Rossi and colleagues [7] stated that gastrointestinal metastasis from lung cancer has probably been underdiagnosed in living patients because it is frequently regarded as part of a generalized metastatic disease or the lesions are considered to be side effects of chemotherapy, such as ulcers, enteritis, or colitis. Small bowel tumors are likely to present with serious clinical complications such as perforation, obstruction or hemorrhage. Therefore, a number of clinical cases of small bowel metastasis from lung cancer have been reported, while clinical cases of colonic metastases have so far only rarely been reported. Only 11 clinical cases of colonic metastases from lung cancer have been published as case reports [2, 10, 1522]. The pathological diagnosis in 10 of the 12 cases, including our presented case, was squamous cell carcinoma. Small cell carcinoma or large cell carcinoma occurred in only one case each.

On the other hand, the most common histological tumor type causing gastrointestinal metastasis varies according across different studies, and every type of lung cancer can result in gastrointestinal metastasis [2, 4, 6, 8, 10, 11, 23, 24]. In other words, there is no determinant for any particular cell type to metastasize to the gastrointestinal tract. These data were mostly obtained from the small bowel metastatic cases. More reports of colonic metastasis from primary lung cancer are therefore required to clarify the clinical features.

Regarding the preoperative diagnosis, it is difficult to correctly diagnose the origin of gastrointestinal tumor by CT scan and, even at endoscopy, lung cancer involving the gastrointestinal tract has no peculiar features, mimicking a primary gastrointestinal tumor [7]. Thus, the histological examination is the only way to identify metastatic tumors to the gastrointestinal tract, and immunostaining with TTF-1, CDX2, CK7 and CK20 is also helpful to distinguish primary gastrointestinal carcinoma from metastasis of lung carcinoma [7]. Preoperative diagnosis based on the endoscopic findings was not corrected in the present case. If we had preoperatively performed immunohistochemical examination, correct diagnosis might have been made.

Fecal blood test is useful for early detection of the intestinal metastasis, and is suitable for the first examination for abdominal symptoms [15]. Recently, clinical usefulness of a PET-CT scan is firmly established in primary gastrointestinal carcinoma [2]. Even patients with asymptomatic gastrointestinal metastasis from lung cancer were diagnosed with PET-CT scan in past reports [5, 16]. Therefore, PET-CT scan may also play an important role in early diagnosis of colonic metastasis of lung cancer. Gastrointestinal symptoms should be noted in lung cancer patients to avoid underdiagnosis or overlooking colonic metastasis from lung cancer, and to allow early detection with these modalities.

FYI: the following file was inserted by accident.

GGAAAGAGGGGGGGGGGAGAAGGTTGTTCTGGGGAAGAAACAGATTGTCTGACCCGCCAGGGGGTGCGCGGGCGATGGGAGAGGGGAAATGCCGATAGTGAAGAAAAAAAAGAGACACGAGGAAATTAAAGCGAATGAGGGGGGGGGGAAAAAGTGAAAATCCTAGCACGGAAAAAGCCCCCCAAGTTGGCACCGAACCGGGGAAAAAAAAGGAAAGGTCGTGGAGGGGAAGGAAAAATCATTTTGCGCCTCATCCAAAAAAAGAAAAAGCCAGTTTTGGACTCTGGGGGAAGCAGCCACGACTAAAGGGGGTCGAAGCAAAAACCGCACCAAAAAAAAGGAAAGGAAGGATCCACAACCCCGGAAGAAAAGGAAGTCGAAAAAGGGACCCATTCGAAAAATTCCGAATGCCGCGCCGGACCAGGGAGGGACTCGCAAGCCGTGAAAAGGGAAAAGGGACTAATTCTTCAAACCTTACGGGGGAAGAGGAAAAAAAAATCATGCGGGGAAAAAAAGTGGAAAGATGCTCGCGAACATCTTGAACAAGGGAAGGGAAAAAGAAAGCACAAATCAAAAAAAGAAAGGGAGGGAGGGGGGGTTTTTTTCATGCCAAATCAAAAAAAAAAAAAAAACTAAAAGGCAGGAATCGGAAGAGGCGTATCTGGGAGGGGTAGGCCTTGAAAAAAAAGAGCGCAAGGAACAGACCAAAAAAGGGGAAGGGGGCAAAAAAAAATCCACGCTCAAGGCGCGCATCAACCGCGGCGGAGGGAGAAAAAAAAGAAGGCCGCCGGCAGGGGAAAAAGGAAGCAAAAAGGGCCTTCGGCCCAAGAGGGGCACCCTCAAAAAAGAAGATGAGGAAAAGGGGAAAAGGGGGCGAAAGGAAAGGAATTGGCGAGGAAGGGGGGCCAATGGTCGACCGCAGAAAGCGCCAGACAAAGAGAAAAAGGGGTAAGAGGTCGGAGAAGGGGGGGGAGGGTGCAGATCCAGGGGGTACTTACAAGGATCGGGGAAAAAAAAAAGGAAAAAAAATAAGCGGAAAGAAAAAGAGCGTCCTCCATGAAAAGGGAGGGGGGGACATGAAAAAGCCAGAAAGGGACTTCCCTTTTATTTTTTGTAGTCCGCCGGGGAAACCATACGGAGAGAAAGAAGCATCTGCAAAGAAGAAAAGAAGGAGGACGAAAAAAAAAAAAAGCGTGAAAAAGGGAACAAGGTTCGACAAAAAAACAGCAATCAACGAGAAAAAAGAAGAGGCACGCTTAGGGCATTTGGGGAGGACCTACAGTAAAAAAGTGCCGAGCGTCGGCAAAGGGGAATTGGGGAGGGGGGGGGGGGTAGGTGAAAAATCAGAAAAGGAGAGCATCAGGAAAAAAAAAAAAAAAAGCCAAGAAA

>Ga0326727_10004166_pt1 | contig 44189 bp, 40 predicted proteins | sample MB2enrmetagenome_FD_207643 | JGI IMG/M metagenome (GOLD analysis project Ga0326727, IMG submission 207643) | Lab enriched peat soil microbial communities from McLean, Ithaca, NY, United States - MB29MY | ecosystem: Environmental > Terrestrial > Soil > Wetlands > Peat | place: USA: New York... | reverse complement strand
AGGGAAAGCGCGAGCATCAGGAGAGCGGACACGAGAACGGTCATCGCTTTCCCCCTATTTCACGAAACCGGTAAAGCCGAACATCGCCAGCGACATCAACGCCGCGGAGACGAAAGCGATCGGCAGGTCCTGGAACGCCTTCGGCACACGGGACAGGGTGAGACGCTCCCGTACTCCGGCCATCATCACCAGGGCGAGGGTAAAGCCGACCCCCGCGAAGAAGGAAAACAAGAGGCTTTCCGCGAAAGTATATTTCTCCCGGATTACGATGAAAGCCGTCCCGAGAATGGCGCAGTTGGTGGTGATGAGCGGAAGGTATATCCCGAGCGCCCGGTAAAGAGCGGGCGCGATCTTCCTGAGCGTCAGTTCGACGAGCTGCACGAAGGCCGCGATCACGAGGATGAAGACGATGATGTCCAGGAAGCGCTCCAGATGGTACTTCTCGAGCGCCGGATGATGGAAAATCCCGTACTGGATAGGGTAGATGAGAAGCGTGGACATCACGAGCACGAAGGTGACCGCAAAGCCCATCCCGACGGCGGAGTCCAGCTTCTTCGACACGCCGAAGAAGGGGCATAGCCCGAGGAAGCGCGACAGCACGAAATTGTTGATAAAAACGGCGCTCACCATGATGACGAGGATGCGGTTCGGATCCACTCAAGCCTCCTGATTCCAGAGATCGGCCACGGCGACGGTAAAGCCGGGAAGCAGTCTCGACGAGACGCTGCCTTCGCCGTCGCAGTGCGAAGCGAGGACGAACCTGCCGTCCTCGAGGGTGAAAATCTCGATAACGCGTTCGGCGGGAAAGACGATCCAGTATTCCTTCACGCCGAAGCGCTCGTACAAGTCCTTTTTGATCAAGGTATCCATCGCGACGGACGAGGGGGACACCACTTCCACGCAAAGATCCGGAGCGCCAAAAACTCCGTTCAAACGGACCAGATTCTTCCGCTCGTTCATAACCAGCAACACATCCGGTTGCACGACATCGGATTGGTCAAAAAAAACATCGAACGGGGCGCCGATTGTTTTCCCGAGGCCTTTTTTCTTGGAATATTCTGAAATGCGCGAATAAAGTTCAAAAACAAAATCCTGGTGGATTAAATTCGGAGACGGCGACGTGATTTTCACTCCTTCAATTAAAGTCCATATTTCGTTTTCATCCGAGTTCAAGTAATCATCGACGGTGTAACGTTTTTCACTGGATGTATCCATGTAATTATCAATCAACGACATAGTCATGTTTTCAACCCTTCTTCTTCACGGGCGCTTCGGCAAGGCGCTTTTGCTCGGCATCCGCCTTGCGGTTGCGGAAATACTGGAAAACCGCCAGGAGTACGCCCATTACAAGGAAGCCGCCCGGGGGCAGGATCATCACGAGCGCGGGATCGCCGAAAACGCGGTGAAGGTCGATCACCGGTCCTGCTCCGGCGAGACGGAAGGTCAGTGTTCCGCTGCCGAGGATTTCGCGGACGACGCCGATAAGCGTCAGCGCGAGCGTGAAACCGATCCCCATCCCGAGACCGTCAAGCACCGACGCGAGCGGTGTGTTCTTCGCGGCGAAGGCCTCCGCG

Yang and colleagues [2] reported that the average time from the diagnosis of gastrointestinal metastasis to death was 130 days, indicating poor prognosis. However one report showed a patient remaining alive more than 5 years after resection of metastatic intestine [5]. Although patients with gastrointestinal metastasis from lung cancer are in the latter stages of the disease, early detection and surgical intervention may provide some relief [11].

Conclusion

This report presented a rare case of colonic metastasis from primary lung cancer. Patients with advanced primary lung cancer that complain of abdominal symptoms may therefore have gastrointestinal metastases from lung cancer, and their gastrointestinal tract should be actively examined to allow early detection and treatment.

Consent

Abbreviations

CDX2: 

Caudal-type homeobox 2

CK: 

Cytokeratin

CT: 

Computed tomography

Max SUV: 

Maximum standardized uptake value

PET: 

Positron emission tomography

TTF: 

Thyroid transcription factor-1.

Declarations

Authors’ Affiliations

(1)
Department of Gastroenterological Surgery, Hiroshima University Hospital, Hiroshima, Japan
(2)
Department of Anatomical Pathology, Hiroshima University Hospital, 1-2-3 Kasumi Minami-ku, Hiroshima 734-8551, Japan

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Copyright

© Sakai et al.; BioMed Central Ltd. 2012

This article is published under license to BioMed Central Ltd. This is an Open Access article distributed under the terms of the Creative Commons Attribution License (http://creativecommons.org/licenses/by/2.0), which permits unrestricted use, distribution, and reproduction in any medium, provided the original work is properly cited.